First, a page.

Professional Development: BIM Adds To Construction Projects - Facility Executive Magazine - Creating Intelligent Buildings

Guest Contributor William Zollinger explains how data rich and
Guest Contributor William Zollinger explains how data rich and

Professional Development: BIM Adds To Construction Projects

Professional Development: BIM Adds To Construction Projects - Facility Executive Magazine - Creating Intelligent Buildings

By William R. Zollinger III, P.E.
Published in the August 2010 issue of Today’s Facility Manager 

Every non-agricultural industry has consistently ticked upward since the mid-1960s. The exception to this rule is construction, where worker productivity not only hasn’t improved, it’s actually getting worse. According to Dr. Paul Teicholz, productivity of construction workers has declined at an annual rate of -0.59% for the past 40 years. [Source: “Labor Productivity Declines in the Construction Industry: Causes and Remedies.”]

Unfortunately, technological advances in the construction industry simply have not resulted in better, smarter, and faster use of people and materials. Is it any wonder then why nearly 40% of construction projects are completed behind schedule and over budget? [Source: Olivia Pulsinelli, “IPM and BIM Go Hand in Hand.”]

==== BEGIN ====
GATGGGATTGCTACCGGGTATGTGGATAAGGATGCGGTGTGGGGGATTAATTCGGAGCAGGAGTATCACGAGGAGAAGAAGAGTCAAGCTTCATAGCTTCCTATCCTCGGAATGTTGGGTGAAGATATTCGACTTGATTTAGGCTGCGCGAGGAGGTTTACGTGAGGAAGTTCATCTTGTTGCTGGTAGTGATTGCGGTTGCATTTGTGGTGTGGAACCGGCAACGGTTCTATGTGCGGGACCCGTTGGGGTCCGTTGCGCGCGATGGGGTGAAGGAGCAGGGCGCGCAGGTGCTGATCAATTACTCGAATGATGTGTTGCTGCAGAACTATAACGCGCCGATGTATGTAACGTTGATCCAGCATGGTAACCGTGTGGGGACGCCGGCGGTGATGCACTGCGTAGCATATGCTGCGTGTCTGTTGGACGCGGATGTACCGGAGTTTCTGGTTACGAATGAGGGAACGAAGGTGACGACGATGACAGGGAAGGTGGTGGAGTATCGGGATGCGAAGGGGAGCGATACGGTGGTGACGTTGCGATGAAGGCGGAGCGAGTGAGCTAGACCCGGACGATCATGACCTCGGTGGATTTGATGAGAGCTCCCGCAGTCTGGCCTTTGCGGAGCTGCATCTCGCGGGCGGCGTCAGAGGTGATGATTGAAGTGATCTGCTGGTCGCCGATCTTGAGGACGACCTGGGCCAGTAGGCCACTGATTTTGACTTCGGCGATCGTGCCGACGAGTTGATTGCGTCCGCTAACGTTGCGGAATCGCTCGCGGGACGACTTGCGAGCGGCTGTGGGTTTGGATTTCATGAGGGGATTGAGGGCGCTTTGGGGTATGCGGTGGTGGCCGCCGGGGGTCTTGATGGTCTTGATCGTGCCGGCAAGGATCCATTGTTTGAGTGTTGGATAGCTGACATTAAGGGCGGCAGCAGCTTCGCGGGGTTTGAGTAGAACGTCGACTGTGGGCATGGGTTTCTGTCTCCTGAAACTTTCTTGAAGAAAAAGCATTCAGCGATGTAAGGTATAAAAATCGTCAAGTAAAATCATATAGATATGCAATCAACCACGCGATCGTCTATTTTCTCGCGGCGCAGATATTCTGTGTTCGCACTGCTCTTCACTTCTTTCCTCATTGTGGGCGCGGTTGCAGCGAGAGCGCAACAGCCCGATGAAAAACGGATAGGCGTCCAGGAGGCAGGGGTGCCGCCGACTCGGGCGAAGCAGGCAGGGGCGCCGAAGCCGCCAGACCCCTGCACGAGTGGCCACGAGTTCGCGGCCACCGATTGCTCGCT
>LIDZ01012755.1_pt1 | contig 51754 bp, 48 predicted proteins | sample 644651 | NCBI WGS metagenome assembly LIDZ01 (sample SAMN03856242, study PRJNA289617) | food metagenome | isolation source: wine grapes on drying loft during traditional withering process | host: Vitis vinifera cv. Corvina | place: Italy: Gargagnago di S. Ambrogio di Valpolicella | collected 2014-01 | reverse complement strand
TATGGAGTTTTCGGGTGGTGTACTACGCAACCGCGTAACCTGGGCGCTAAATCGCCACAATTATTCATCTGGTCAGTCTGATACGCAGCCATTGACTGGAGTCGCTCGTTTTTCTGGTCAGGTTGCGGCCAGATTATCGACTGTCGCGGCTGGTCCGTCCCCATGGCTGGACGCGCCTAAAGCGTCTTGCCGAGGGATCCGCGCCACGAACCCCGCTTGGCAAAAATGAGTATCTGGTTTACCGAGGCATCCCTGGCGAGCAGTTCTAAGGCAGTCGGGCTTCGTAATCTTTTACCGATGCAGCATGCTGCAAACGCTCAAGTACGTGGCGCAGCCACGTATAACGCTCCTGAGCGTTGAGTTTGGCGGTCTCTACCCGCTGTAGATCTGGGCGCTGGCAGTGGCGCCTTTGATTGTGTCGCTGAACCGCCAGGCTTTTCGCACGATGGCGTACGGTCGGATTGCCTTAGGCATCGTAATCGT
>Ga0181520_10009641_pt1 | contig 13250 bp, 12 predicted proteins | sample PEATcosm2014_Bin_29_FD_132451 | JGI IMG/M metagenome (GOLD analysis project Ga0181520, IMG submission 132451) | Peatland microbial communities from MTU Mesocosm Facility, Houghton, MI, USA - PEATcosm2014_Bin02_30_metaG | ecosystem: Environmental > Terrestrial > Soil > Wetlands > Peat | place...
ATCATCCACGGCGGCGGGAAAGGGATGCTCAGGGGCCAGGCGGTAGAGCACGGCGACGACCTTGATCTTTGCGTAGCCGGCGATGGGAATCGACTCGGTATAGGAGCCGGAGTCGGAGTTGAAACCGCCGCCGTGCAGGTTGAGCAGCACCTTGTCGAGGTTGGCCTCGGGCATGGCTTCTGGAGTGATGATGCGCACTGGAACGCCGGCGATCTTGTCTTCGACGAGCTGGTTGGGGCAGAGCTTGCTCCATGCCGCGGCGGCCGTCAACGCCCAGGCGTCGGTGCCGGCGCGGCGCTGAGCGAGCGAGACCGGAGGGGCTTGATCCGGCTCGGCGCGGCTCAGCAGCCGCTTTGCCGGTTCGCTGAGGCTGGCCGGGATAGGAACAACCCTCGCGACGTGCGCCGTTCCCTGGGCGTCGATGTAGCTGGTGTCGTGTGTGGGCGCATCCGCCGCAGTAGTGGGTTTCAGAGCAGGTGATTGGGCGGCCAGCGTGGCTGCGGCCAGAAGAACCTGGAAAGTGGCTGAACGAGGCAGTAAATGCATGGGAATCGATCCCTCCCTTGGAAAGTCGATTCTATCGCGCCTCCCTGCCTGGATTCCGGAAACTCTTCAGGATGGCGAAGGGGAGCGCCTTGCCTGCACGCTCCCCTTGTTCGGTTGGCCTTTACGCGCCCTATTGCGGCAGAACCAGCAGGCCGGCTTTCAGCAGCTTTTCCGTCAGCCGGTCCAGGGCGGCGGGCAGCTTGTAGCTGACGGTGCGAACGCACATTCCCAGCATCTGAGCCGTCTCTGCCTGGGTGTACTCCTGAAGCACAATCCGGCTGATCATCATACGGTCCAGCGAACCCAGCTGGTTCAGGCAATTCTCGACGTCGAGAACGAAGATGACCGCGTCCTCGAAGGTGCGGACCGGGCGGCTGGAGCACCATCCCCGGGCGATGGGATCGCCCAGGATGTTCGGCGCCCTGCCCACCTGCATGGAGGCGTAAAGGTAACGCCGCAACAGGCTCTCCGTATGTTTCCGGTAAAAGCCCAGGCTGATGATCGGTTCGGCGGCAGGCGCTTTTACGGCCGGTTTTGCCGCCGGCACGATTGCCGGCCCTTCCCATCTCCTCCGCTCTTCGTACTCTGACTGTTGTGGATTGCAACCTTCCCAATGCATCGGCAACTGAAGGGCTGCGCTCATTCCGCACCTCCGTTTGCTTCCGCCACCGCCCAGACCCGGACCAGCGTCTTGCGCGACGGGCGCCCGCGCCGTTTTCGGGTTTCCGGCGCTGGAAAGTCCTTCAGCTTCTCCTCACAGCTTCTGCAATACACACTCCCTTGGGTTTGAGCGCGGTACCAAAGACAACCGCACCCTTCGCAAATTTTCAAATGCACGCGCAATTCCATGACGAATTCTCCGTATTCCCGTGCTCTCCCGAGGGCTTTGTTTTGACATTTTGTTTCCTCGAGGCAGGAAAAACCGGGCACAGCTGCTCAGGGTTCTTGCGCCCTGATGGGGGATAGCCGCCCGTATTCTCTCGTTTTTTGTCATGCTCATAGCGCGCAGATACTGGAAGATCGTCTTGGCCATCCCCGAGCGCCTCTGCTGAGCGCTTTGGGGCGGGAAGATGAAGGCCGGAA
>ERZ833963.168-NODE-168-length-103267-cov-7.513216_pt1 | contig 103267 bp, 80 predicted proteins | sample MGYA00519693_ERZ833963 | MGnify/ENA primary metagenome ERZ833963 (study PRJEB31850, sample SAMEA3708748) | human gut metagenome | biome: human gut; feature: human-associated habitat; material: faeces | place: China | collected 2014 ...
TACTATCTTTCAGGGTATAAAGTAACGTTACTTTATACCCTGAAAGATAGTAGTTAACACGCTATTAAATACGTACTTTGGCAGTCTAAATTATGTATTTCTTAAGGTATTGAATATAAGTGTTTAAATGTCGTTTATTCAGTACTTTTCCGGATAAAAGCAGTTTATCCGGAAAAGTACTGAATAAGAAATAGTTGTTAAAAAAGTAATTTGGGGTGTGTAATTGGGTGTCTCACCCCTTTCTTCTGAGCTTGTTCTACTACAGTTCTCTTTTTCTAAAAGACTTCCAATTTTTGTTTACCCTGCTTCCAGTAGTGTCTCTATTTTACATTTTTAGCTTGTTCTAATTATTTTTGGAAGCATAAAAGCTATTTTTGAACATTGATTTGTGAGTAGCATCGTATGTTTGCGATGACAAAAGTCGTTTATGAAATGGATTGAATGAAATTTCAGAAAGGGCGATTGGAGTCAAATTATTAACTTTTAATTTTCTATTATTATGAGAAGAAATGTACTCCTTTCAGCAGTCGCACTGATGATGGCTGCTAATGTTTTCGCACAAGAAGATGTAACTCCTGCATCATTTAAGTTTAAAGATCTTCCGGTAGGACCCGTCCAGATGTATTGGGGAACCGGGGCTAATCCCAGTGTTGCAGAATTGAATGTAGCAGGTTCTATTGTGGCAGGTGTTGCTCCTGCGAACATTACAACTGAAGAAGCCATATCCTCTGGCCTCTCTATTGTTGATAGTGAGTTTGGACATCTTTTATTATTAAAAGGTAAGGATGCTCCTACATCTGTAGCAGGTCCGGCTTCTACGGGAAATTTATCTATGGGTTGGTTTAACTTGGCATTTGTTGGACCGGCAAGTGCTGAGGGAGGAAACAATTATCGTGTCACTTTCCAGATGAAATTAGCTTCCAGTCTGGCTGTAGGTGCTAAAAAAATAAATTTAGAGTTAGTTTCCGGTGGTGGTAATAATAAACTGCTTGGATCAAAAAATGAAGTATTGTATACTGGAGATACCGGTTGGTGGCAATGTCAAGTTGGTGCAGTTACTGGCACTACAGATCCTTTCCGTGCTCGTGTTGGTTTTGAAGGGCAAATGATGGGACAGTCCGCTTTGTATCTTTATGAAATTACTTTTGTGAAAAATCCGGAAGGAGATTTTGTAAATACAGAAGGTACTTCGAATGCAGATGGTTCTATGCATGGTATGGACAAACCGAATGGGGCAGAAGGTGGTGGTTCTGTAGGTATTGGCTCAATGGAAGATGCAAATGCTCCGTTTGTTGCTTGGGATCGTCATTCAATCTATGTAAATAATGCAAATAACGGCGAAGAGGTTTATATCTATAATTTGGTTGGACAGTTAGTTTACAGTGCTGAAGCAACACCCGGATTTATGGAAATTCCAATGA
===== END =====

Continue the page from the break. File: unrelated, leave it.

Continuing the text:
Now the construction industry is embracing the latest technological advance promising to decrease costs, decrease risks, increase quality, and increase worker productivity: Building Information Modeling (BIM). BIM is so different and new—and its potential is so vast—that industry experts are even arguing about how best to describe it. Is BIM a new software application? Or is BIM a new way of working?

The answer, in short, is both. Technically, BIM is the result of new software programs. But for the holistic advancement and long-term prosperity of the construction industry, BIM can—and should—shepherd in a new way of working.

Most people are familiar with the concept of computer-aided design (CAD), which allows architects and engineers to model virtual projects in either two or three dimensions (as well as create drawings and specifications). As with CAD, BIM also allows architects and engineers to model virtual projects, but at a much greater level of detail—all the way down to bathroom sink fixtures.

The result is a true digital representation of the structure’s physical and functional characteristics. This baseline functionality has been labeled “BIM” by the industry. If this model includes three-dimensional shape information, it’s called 3D BIM.

As sophisticated software programs, BIM can readily accommodate and integrate additional layers of data. For example, scheduling and time data can be folded into BIM, creating an advanced model for the successful sequencing of activities to keep a project on track or detail the repercussions of change orders. The industry calls the inclusion of scheduling 4D BIM.

BIM can also incorporate information about costs and forecast how important details, such as how changing individual components, might affect the entire job. This is referred to as 5D BIM.